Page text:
Gettin’ Real Yoga & Being “Whole”

My favorite yoga classes, including the classes I teach, focus on a primary teaching of yoga that supports and ultimately upholds yoga’s vibrant and joyful spirit while making apparent the humility and at times gut-wrenching work it takes to crack into the inner bliss all yogi’s -and all people- are ultimately seeking in this life time. But the real practice of yoga, particularly yoga in life- in action, is not always that sublime.

I’ll just say it. I loathe some yoga classes. I think many of us “yogis: feel that way, right? I used to say out loud and to myself “there is something to learn from every class, every approach, every teacher” and I do believe that, but I don’t always enjoy the half-hearted delivery. As my years of practice continue with time and I realize I have practiced yoga and sitting in stillness for 15 years, almost half my life, and I STILL struggle everyday and I am still fucked up in certain ways, and I’m still not certain what I’m supposed to “get” out of yoga, or “teach” to other’s. But I have come to this conclusion: I don’t know… But after all this time, I have an idea. For me… to strip yoga down to its fundamental teachings and figure out how they make sense to us in the real world, as it is today, is really what’s its about. If you can tell me more than that, please chime in now.

As consciousness expands and simultaneously becomes more acute through practice of mindful movement or still meditation we look directly and clearly into our own temple: the physical body that nestles the heart, mind and spirit, where each play and become restless and at times torturous. When we stay with the practice we have no choice but to lift the vale of illusion (maya) and stare intently into the dark corners of the mind. And that can be terrifying. That precious vale of maya lets us hold on to the illusion we are safe in our world, it prevents us from seeing truth that at first can be- no, WILL be- shocking and possibly even shattering. When we lift maya, we feel the void and cracks in the heart and spirit and it hurts like hell, there is no protective layer between what is real and *desired reality*. For me it conjures up a feeling of what I imagine it is like to work  in a sweatshop with sleepless nights and not enough compensation to survive, it can feel like a slow death. There is no illusion “this is good”. This image is a far cry from the pleasurable exploration of the opulent temples of South India, Bagan or the Mormonism that we may romanticize “the journey” to be as we begin on the “yogic path”, or any spiritual path. When the practice gets real we see our temple for what is; dim and dull, standing on raw earth with unsophisticated architecture. Tirelessly we work to find even the smallest glimpse of divinity, even the tiniest light in the heart and soul. Not before shedding blood, sweat and tears, heartbreaks and broken beliefs we have built out entire reality upon do we finally look for the real miracle.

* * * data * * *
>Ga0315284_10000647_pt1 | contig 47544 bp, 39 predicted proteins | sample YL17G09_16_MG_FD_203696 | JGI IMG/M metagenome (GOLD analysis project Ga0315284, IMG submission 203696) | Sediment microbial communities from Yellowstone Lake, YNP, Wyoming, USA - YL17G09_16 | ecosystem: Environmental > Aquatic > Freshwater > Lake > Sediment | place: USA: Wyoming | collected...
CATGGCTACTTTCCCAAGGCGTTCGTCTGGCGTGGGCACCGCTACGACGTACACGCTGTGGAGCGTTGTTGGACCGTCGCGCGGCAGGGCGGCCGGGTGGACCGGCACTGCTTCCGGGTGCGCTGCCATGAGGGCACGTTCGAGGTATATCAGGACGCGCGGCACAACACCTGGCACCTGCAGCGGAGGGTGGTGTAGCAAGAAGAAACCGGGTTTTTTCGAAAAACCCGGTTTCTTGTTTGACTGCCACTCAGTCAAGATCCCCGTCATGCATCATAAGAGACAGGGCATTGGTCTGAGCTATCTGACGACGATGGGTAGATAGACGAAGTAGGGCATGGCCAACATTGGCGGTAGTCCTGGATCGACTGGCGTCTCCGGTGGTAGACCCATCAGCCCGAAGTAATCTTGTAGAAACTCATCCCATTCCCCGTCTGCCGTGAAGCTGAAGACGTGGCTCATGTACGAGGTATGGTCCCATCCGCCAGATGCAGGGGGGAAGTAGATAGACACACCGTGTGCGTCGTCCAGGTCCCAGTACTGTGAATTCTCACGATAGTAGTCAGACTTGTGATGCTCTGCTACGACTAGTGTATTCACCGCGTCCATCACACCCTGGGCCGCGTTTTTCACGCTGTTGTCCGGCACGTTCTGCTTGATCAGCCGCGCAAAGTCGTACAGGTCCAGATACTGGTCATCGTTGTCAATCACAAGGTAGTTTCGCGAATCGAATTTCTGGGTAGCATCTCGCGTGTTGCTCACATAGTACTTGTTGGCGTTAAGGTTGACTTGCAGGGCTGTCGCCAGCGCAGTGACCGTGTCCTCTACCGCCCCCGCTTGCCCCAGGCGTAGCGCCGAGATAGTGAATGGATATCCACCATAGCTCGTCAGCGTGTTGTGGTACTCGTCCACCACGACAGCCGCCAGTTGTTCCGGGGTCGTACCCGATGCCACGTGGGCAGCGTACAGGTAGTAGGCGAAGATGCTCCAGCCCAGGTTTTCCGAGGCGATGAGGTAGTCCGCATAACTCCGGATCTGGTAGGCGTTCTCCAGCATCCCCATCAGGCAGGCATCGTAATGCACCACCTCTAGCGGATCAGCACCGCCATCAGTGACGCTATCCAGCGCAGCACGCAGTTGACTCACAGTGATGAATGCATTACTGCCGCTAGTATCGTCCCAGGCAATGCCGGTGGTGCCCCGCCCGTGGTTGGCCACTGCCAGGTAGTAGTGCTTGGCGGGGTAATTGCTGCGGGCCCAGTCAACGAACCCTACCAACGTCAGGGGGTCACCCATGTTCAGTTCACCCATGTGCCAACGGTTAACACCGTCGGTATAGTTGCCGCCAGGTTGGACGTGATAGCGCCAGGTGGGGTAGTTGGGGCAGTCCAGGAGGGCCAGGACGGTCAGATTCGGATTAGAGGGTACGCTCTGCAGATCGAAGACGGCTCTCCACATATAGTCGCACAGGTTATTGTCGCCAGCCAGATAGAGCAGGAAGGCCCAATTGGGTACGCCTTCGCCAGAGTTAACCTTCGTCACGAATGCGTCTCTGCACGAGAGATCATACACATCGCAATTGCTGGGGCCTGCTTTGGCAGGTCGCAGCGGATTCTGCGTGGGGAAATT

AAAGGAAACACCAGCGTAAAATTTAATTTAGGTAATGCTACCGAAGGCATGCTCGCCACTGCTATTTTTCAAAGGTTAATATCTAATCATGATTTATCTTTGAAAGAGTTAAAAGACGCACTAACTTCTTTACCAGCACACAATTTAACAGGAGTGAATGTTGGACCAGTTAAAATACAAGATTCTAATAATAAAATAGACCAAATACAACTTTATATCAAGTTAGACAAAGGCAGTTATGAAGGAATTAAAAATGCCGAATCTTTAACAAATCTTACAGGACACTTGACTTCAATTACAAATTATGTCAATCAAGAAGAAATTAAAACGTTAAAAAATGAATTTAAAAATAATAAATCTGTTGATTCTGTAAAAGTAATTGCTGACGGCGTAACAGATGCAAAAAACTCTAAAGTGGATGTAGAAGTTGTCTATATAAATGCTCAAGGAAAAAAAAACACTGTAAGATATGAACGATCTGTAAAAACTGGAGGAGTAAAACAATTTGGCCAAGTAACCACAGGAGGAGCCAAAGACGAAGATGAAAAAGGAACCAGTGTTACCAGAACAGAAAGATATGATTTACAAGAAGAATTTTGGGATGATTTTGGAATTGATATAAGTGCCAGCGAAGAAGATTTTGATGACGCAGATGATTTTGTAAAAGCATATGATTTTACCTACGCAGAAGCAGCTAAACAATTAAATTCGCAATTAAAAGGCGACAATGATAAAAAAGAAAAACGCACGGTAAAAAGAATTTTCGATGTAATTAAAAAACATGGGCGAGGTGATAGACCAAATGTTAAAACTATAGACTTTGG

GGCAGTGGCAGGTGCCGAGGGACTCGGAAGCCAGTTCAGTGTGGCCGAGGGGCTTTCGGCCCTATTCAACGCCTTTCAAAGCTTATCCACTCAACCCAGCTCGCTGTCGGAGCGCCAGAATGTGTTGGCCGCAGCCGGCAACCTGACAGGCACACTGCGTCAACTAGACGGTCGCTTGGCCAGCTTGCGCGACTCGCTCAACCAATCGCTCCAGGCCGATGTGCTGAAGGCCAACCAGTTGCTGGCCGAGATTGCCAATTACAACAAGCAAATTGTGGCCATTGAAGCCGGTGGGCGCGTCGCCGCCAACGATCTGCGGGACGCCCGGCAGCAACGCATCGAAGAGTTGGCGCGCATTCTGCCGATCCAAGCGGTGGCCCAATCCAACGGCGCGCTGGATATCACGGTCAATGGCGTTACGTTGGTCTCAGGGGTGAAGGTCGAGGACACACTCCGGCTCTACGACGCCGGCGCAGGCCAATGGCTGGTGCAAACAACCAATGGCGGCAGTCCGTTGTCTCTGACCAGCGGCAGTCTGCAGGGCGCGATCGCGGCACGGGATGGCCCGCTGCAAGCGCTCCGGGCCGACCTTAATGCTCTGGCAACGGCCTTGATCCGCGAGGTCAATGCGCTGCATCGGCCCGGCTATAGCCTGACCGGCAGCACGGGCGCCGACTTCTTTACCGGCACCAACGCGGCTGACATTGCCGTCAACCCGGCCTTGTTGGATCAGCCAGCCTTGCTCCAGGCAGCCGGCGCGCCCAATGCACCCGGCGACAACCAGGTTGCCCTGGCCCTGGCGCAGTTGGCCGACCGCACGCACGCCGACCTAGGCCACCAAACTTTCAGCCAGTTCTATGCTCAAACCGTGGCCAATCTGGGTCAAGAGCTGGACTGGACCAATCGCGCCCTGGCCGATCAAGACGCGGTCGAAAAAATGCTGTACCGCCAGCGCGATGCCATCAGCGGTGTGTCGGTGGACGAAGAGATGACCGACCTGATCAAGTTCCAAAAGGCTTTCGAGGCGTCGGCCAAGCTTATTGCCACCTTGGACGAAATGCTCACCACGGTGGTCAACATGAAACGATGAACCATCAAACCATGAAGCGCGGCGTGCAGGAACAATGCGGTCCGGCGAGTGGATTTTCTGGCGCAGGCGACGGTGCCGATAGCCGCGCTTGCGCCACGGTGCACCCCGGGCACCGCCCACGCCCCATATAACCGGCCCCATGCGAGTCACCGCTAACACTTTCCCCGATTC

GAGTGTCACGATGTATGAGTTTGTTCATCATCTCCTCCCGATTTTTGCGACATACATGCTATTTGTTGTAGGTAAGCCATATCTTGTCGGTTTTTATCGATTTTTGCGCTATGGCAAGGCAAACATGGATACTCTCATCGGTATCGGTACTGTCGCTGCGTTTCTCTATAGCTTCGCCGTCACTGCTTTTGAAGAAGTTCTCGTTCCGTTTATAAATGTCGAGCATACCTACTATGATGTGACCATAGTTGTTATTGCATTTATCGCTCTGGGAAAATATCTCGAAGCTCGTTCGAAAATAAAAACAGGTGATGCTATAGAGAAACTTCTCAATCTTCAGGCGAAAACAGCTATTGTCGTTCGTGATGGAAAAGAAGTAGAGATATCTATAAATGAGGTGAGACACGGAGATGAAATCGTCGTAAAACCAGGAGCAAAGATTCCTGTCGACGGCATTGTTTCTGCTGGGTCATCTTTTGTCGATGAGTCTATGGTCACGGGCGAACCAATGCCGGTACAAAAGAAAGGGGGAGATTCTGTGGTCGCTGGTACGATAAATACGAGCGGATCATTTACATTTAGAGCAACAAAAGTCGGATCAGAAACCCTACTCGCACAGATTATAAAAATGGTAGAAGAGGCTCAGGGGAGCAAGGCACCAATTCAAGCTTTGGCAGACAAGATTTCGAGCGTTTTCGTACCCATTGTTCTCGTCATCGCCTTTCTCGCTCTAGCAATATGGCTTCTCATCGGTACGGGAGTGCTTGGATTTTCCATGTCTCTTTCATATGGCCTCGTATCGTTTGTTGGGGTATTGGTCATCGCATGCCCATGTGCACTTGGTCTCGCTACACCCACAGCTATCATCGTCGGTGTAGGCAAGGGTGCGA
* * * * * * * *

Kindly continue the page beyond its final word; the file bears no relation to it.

What if the most important finding in yoga IS seeing and accepting the ugly and rejected parts of the mind? To accept them without feeling “less than” and to know the *truth* we are working with on the intellectual plain? To *feel* with absolute completeness; the pain, the terror, the love the heartbreak, the disappointment of learning reality is not what we once thought it was? To accept “the void” inside and then ask ourselves “why do we fill that void with pain”? Why does empty = pain? WHY does empty = pain? Emptiness can hold anything, why do we believe emptiness is pain?

Maybe to be whole is not to be beautiful and look graceful in postures and sit in lotus meditation for 30 minutes a day. Maybe it is not about being “ok with everything” and feel compelled to clean out all thoughts and emotions that aren’t pleasing. Perhaps it is to see the darkness inside and know that because of that darkness we can see and tend to turn towards the light of awareness, divinity and generosity. Maybe to understand that WE CHOOSE TO FILL OUR VOIDS with pain is to know we can choose to allow the voids to *simply be*, nothing needed to fill empty space. Or perhaps we can change our relationship to the “voids” in heart and spirit and fill them with faith, love and acceptance of the divine. We can give ourselves permission to fill the voids with joy, contentment and a gentle curiosity that invites life to dance and play with in us, rather than fear of what life may become. Can we accept the mind is multi-dimensional and at times it conjures up unsavory images, terrible thoughts and fantasies of reality. After all, life it is what we allow it to be from moment to moment and *maybe if* we can just give ourselves permission to be what we are as human beings, then we will understand we are truly whole. So maybe yoga is not to purify everything or be “cool” with everything. Maybe its to understand we are human and we are working with that condition… and that is enough.

One thought on “Gettin’ Real Yoga & Being “Whole”

  1. Those most honest words I’ve heard in a while. Thank you Kel. I agree. The yoga practice can be placated with forced smiles and zen words, but the practice is an exploration. The underbelly isn’t always pleasant because truth isn’t always pleasant. Dark with light and light with dark will arise to the surface and we shouldn’t judge that darkness.

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